Saturday, February 2, 2019

The Secret of the Forgotten Cave

"The bug is to make my fortune."
"The Gold Bug"

Four years ago, I read my first novel written by Kim Nae-seong (1909-1957), who is commonly seen as the father of the Korean detective story. Kim was born one year before the Great Korean Empire was annexed by Japan, and thus he grew up during the period Korea was a colony of Japan. He moved to Japan, where he studied at the famous Waseda University in Tokyo. It was there that he made his debut as a mystery author in 1935 with the short story Daenkei no Kagami, published in the magazine Purofiru (Profile). The story was, of course, written in Japanese, and he'd publish a few more short stories in Japan (reviews/details here) and even meet with some of the major Japanese mystery authors of the period, like Edogawa Rampo, before he returned to Korea where he'd continue his work in the genre (with stories written in Korean this time). Like Rampo, his stories often have a pulp detective adventure feel to them. His detective character Yu Bu-ran in fact is supposed to be named after (Maurice) Leblanc, whose Lupin novels are of course famous examples of pulpy detective adventure stories. For those interested, I also have an English translation of Muma, a non-series short horror-esque story by Kim.

Oh, and a small note, I am not completely sure about the romanization of the names in this review. Most of them will be correct, but from the little I studied of the language, I know sometimes consonants will aspirate or change in other ways in certain combinations and with a name like Baekhui (白姫) for example, I have no idea whether that is the correct romanization, or whether it'd change to Baekkhui or Baekgui or something like that.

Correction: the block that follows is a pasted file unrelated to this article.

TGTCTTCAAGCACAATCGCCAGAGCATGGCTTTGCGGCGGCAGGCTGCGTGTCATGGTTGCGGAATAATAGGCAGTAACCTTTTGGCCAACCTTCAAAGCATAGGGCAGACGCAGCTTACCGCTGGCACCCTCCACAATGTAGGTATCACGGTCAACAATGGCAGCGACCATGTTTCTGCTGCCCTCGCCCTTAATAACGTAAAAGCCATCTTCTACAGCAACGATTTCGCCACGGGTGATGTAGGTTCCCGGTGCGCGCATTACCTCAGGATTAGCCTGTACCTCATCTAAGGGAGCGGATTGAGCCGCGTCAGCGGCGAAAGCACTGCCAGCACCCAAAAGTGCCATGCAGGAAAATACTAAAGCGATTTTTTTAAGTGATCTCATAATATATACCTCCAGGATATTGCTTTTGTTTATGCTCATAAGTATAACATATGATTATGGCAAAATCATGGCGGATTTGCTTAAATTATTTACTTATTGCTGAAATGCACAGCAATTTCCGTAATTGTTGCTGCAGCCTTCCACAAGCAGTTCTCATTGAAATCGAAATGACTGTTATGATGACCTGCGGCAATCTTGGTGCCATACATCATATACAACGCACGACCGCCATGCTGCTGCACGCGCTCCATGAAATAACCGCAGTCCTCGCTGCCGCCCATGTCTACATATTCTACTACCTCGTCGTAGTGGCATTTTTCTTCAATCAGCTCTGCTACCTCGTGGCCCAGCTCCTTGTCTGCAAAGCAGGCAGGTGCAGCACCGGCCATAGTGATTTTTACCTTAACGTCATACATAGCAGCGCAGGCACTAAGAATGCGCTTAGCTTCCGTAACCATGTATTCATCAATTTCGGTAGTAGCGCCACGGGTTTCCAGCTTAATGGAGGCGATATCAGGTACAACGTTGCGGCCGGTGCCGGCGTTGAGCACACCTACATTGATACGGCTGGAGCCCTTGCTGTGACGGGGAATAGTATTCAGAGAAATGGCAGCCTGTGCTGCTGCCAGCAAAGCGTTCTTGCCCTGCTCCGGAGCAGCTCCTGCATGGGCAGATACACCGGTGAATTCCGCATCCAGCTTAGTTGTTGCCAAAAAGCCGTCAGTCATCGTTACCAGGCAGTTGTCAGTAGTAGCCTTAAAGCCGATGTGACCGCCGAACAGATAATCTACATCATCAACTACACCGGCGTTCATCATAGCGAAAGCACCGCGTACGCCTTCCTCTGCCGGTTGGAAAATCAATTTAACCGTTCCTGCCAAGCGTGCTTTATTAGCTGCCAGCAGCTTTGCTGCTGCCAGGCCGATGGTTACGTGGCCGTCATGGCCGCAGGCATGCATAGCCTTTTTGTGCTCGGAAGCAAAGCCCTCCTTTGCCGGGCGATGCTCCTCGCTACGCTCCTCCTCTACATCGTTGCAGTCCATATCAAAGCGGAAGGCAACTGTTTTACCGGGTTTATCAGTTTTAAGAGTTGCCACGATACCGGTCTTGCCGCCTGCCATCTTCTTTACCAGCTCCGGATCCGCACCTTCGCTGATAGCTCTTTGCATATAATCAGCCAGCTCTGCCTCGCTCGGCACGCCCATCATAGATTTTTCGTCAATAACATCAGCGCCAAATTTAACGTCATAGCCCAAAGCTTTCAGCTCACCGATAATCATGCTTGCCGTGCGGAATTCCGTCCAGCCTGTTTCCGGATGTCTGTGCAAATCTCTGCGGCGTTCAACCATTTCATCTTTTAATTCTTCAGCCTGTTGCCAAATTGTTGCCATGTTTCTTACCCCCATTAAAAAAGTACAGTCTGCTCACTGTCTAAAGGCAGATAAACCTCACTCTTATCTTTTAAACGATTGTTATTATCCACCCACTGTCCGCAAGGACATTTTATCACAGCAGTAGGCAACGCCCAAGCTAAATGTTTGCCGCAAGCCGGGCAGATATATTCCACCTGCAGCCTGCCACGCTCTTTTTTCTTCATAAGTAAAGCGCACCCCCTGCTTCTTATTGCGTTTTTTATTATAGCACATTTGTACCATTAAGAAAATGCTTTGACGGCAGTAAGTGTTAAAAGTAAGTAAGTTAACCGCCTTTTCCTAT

Earlier this month, a new translation of two of Kim's better known works was released in Japan. Shirokamen collects two juvenile mysteries written for the Korean audience by Kim in 1937-1938, which are in spirit quite like Edogawa Rampo's Boys Detective Club series. The first of these two stories is the titular Shirokamen, or in Korean Baekgamyeon ("The White Mask"), which is also considered the juvenile mystery title of 30s Korea. The White Mask from the title is a mysterious international thief who wears a white skull mask, who has been succesfully stealing all kinds of artifacts all over the world. Like any decent thief, he (or she!) is always kind enough to send a letter to his potential victims about what he will steal and when, and of course, the White Mask always succeeds despite all the precautions taken. London, New York and Paris have all become victim to the thief, and now the crook has gone to Korea. His latest victim is Professor Gang, the leading scientist of the country who has been working on a very secret project, which should never fall in the wrong hands. After a day at the circus with his son Sugil and his friend Daejun however, Professor Gang is kidnapped by the White Mask despite efforts of Sugil and Daejun. They quickly decide they need to help of the famous mystery author and detective Yu Bu-ran, but after learning he is out for a few days, they decide they themselves have to capture the White Mask. Professor Gang managed to drop his secret notebook with all the plans for his project during the kidnapping, which the children find, but the White Mask is quick to send them a letter to say he will be stealing the notebook from them that day.

You can really tell this is an innocent children's adventure novel the moment you learn that Professor Gang actually wrote SECRET NOTEBOOK on the cover of his notebook.